Dentists can have a hand in helping patients quit smoking
November 14, 2016
November 17 is the American Cancer Society’s Great American Smokeout, an annual observance aimed at motivating smokers to use the date to plan to quit or to plan in advance and quit smoking that day.
Dentists can talk with their patients about tobacco abuse, which is the number one cause of preventable death and disease in the United States, according to the Centers for Disease Control and Prevention.
Most dentists probably have at least some patients who use or have used tobacco. According to the American Cancer Society, 40 million Americans smoke cigarettes, while other ways to smoke tobacco such as cigar, pipe and hookah, are on the rise.
“Smoking kills people — there’s no ‘safe’ way to use tobacco,” The American Cancer Society says on its website.
Dentists and dental hygienists are in a unique position to address tobacco use with their patients, according to Dr. Scott Tomar, professor and interim chair of the department of community dentistry and behavioral science at the University of Florida College of Dentistry.
“They are more likely than other health care professionals to see young people in the early stages of tobacco use, which provides a teachable moment on its adverse oral health effects,” Dr. Tomar said. “Patients being seen for check-up appointments are particularly receptive to prevention messages. A patient mirror can be a powerful tool in demonstrating the impact of tobacco use.”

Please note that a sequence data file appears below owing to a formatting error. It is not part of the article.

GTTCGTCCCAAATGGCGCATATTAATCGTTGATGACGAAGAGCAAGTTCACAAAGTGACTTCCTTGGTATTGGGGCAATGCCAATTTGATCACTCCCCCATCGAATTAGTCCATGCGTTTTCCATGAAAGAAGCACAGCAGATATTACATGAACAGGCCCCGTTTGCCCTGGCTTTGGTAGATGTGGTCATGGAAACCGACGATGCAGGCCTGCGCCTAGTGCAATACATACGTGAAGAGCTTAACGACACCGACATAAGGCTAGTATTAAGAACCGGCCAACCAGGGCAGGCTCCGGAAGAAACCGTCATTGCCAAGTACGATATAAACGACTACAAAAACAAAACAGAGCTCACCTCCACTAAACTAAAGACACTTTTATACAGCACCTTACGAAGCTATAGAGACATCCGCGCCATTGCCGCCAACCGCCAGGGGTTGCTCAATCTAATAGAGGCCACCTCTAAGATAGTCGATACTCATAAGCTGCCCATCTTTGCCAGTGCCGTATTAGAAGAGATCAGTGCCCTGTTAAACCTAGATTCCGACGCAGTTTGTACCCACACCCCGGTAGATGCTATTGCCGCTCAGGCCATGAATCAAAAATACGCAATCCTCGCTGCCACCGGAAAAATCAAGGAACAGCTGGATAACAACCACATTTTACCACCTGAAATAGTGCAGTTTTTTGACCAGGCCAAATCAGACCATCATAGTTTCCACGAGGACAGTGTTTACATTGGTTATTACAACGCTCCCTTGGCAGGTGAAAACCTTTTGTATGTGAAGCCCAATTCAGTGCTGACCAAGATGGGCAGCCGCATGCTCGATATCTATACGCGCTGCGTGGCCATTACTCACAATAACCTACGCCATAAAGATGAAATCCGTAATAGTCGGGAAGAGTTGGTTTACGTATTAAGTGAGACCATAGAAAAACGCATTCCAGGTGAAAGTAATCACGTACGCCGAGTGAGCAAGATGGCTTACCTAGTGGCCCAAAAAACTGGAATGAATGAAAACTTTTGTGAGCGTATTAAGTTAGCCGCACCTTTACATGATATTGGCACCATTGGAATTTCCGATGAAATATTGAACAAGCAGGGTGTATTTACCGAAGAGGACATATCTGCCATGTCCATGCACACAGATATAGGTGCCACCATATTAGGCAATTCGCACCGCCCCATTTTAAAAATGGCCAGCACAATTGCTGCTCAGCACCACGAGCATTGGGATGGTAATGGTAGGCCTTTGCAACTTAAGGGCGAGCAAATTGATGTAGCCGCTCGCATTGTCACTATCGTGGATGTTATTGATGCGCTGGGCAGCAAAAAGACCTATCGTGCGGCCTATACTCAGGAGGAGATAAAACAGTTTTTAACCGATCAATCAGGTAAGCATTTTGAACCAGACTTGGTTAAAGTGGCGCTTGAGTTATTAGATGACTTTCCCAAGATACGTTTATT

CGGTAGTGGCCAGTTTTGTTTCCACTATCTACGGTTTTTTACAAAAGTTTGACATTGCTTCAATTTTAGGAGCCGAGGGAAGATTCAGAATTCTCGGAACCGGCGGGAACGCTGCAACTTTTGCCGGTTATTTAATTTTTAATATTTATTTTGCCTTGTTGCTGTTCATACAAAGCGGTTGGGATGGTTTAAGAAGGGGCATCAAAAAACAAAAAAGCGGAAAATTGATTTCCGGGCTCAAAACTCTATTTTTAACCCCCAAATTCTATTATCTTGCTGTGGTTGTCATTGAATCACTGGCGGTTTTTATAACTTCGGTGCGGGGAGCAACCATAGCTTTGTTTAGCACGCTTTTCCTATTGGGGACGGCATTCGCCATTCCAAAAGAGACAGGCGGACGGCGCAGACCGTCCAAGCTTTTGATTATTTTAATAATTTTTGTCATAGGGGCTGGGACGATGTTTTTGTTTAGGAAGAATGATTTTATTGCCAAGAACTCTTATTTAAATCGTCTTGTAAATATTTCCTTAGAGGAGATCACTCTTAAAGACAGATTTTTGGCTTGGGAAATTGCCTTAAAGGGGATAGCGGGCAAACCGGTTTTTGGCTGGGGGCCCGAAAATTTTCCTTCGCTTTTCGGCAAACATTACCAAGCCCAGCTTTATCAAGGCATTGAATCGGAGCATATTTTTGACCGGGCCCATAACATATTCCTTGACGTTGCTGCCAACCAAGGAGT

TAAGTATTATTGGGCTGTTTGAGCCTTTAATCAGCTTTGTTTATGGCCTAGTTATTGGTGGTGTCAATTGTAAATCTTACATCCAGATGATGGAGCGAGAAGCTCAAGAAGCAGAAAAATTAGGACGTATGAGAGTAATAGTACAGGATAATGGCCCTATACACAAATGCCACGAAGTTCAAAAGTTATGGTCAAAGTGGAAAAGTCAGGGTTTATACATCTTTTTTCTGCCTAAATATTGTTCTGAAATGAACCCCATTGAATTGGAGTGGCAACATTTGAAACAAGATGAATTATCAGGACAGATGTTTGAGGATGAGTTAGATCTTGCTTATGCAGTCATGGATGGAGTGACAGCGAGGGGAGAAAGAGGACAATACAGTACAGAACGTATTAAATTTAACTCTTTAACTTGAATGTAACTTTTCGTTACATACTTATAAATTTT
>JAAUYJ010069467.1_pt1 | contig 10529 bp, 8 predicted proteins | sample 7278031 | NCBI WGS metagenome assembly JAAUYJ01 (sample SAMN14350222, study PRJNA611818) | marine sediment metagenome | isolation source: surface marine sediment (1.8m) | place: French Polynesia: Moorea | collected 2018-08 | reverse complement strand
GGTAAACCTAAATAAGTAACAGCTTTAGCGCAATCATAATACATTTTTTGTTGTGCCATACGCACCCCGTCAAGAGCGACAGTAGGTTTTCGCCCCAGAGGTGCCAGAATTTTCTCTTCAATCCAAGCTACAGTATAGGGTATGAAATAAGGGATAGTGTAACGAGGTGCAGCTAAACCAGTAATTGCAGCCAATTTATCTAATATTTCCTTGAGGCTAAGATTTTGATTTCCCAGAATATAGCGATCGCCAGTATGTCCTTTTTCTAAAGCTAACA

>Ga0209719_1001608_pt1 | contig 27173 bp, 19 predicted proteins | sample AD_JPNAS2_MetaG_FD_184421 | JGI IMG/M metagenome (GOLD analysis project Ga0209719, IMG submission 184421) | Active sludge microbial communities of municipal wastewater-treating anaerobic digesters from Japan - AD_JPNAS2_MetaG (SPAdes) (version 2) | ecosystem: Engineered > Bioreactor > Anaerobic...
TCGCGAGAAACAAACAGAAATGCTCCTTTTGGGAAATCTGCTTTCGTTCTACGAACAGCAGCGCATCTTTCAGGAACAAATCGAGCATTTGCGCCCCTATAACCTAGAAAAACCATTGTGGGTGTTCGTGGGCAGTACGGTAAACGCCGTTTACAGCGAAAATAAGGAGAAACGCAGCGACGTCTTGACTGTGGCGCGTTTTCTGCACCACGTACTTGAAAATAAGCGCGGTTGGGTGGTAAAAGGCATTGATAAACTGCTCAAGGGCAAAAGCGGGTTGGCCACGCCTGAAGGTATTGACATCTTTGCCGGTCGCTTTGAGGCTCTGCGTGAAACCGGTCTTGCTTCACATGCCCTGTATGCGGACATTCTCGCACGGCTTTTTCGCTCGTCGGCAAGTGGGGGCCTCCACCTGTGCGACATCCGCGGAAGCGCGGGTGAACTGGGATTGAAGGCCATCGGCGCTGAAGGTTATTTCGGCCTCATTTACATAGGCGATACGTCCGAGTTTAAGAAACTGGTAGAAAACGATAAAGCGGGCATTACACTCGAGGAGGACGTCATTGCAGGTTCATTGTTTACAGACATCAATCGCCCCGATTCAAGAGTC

Dentists can also counsel their patients who are seeking to quit. This can include establishing connections with group or individual counseling programs in their area to facilitate referrals.
“Dentists do not necessarily need to conduct the counseling themselves,” he said, but added that dental teams can become trained in effective, nonjudgmental approaches to foster behavior change, such as motivational interviewing.
“Dentists can ask their patients for permission to discuss their tobacco use and ask their patients how tobacco fits into their lives,” Dr. Tomar said. “Our goal is to have patients articulate why they want to quit, and then work with them to move them toward taking action. The beauty of motivational interviewing is that we are not creating an adversarial relationship with our patients by lecturing them and putting them on the defensive, but are working on the same side as our patients and the reasons for quitting are coming from the patients themselves.”
There are other tobacco-related educational resources available to dentists.
The Centers for Disease Control and Prevention offers resources
for dentists to help patients quit smoking, including videos, fact sheets and handouts.
Dentists can also refer their patients to the ADA’s consumer-friendly website, MouthHealthy.org for information about oral health and tobacco.
The ADA also has brochures that discuss the benefits of quitting smoking. “Tobacco and Oral Health” is available at ebusiness.ADA.org
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